Aim of the Study [TOP]

The aim of our research was to “give voice” and understand in depth how homosexual/bisexual clients experience their relationship with a heterosexual therapist. We focused on the personal and subjective understanding of a therapist’s sexual orientation as perceived, imagined or understood by clients. Our qualitative study’s specific research questions were: 1) How do homosexual/bisexual clients experience their relationship with a heterosexual therapist? 2) How does a therapist’s sexual orientation relate to clients' perception of the therapeutic relationship and process?

Method [TOP]

The method we used was the Interpretative Phenomenological Analysis (IPA). This qualitative research method focuses on the way people give meaning to their lives based on their lived experiences (Smith et al., 1999) and tries to develop a rich and in depth understanding of the perspectives of participants, with an interpretive account (Smith, Flowers, & Larkin, 2009; Smith & Osborn, 2003). Hence, the understanding of the experience is phenomenological in the sense that it not only focuses on the experience per se, but it is also interpretative as the researcher tries to interpret and make sense of the individual account of a person who tries to interpret themselves (Smith et al., 2009). Also, this approach takes into account issues of complexity and relativity while understanding that individual accounts are embedded in the social and cultural context in which they are generated (Larkin, Watts, & Clifton, 2006). Finally, IPA, as a form of qualitative research, creates and enhances links between research and clinical practice (see McLeod, 2001). In a number of qualitative inquiries that used IPA on both clients’ and therapists’ accounts (Friel, 2016; Tapson, 2016; Thompson & Cooper, 2012), the results enriched theory and could be applied to counselling and therapeutic practice.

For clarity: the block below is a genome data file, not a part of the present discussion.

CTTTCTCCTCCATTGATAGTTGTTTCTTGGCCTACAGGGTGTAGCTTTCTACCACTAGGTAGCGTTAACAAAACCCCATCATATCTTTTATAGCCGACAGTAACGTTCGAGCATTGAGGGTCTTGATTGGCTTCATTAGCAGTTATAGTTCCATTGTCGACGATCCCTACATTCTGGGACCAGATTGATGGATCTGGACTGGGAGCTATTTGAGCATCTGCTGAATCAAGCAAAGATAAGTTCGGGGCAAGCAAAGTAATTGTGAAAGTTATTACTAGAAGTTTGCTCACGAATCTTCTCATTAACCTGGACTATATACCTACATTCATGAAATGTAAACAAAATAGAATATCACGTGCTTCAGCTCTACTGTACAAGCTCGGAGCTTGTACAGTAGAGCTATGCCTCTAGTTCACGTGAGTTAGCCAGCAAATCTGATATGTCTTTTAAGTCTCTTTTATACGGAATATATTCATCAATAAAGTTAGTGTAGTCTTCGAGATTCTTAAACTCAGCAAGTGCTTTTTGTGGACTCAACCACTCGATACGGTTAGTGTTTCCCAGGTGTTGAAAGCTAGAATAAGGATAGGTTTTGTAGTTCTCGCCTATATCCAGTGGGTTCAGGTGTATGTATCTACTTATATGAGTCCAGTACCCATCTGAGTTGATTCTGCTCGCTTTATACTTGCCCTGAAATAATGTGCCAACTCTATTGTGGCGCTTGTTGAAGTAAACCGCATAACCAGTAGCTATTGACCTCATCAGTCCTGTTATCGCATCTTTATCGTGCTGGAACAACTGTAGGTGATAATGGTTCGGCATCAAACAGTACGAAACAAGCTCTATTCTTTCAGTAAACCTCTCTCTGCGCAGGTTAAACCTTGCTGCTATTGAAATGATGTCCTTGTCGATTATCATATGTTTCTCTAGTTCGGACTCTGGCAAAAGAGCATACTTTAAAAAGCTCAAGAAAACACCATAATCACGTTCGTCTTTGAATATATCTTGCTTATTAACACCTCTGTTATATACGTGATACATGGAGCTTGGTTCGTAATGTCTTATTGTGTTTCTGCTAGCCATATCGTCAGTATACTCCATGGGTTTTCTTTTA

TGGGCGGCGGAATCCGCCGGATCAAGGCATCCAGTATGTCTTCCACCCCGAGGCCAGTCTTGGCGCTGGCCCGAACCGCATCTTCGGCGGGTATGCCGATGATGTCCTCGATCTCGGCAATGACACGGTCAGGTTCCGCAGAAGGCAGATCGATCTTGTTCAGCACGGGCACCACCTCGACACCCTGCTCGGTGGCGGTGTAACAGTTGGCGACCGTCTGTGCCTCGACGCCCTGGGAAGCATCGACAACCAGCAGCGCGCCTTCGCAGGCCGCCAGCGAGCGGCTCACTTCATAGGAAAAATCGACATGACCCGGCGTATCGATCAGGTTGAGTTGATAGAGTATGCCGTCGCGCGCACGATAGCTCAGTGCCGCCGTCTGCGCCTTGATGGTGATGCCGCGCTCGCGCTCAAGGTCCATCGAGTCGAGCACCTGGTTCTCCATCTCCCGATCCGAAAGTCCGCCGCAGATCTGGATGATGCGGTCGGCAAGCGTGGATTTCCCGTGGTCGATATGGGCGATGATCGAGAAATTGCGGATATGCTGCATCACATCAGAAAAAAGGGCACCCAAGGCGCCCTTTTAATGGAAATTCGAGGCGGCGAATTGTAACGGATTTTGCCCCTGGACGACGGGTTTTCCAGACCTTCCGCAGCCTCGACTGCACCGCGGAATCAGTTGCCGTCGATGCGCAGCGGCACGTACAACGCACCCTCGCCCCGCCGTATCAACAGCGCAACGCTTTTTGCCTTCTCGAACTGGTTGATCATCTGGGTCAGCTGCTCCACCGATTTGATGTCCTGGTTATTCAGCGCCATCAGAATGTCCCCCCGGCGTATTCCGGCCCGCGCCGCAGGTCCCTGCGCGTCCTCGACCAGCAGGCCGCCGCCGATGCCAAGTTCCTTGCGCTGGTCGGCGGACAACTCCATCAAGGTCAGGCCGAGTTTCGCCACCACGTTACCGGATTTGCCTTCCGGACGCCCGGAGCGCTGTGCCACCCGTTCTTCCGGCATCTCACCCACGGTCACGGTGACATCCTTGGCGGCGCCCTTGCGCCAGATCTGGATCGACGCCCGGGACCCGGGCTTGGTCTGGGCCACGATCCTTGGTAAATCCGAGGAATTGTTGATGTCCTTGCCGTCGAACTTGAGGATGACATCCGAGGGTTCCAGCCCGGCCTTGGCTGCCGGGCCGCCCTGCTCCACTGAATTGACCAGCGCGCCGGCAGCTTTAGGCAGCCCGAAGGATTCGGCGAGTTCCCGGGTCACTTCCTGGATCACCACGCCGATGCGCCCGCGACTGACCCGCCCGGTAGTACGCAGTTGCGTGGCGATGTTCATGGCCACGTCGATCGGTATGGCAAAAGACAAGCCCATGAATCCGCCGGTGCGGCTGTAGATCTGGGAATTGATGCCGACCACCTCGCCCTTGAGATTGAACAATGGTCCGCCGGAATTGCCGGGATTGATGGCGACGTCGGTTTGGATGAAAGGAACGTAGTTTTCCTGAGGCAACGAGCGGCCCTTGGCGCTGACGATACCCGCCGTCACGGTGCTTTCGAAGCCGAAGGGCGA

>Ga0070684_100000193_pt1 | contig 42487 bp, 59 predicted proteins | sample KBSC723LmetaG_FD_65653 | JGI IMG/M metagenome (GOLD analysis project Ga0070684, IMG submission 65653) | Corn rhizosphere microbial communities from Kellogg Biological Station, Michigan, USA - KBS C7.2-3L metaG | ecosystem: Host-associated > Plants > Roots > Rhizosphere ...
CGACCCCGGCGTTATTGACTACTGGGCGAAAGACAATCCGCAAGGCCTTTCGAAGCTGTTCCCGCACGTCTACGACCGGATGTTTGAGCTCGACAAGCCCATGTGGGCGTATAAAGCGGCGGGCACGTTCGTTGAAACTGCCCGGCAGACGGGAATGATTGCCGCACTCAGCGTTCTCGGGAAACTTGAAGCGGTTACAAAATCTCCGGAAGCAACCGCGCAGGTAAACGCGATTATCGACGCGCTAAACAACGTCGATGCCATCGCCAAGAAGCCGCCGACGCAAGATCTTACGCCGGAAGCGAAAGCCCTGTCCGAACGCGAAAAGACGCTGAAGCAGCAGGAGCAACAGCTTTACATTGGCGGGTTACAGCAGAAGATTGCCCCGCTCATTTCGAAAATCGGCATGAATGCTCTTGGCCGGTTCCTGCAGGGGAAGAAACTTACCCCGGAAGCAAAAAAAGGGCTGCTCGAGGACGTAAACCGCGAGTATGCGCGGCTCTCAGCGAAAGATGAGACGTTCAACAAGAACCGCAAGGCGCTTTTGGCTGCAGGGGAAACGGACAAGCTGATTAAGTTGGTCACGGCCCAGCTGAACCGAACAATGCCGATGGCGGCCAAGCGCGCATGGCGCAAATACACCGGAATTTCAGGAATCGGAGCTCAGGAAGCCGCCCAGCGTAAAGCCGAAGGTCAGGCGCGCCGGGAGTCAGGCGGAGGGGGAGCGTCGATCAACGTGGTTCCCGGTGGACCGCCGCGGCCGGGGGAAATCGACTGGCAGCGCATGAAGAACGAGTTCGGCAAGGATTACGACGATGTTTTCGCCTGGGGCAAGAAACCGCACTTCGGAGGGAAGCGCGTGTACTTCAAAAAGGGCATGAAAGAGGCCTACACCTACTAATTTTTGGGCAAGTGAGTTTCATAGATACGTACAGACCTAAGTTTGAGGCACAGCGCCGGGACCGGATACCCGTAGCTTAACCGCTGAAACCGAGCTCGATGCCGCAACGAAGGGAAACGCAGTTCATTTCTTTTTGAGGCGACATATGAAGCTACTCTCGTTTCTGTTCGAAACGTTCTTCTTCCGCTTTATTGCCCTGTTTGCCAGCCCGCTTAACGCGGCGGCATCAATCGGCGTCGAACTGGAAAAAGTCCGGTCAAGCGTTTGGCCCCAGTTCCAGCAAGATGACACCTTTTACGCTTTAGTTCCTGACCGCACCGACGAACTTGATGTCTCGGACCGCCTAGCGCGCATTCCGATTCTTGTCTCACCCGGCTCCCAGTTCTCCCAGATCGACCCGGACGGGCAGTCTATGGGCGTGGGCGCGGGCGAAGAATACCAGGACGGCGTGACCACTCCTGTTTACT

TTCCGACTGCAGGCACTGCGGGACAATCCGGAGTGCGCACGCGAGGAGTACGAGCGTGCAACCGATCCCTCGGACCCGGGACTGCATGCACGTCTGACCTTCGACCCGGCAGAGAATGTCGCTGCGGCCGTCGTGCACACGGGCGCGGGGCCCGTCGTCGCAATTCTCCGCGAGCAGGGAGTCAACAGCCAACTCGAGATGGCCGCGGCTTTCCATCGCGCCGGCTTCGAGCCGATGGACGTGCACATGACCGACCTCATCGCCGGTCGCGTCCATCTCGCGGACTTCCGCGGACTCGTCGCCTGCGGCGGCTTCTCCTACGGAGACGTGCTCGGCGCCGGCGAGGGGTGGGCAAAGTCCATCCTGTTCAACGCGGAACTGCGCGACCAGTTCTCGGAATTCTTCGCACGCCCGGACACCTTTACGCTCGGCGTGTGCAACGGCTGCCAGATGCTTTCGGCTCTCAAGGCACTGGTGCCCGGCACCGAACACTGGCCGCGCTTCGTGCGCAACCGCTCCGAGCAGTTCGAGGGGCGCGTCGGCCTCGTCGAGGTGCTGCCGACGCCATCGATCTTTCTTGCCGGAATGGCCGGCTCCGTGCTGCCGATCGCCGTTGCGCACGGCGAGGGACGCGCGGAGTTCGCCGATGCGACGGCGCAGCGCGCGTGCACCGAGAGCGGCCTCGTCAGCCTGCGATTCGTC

Procedure [TOP]

Participants were informed of the confidentiality procedures and they all read and signed their informed consent prior to the interviews. Research questions were open, focusing on the participants’ personal accounts and allowing their inner experience to be expressed. The interview questions reflected the process by focusing on the concepts of meaning and understanding. Also, emphasis was given to probing questions about the issues of time, space and embodiment; for example, by asking how the clients’ experience changed over time and in the context of therapy (e.g. individual or group therapy) and whether they could mention a somatic experience or feeling.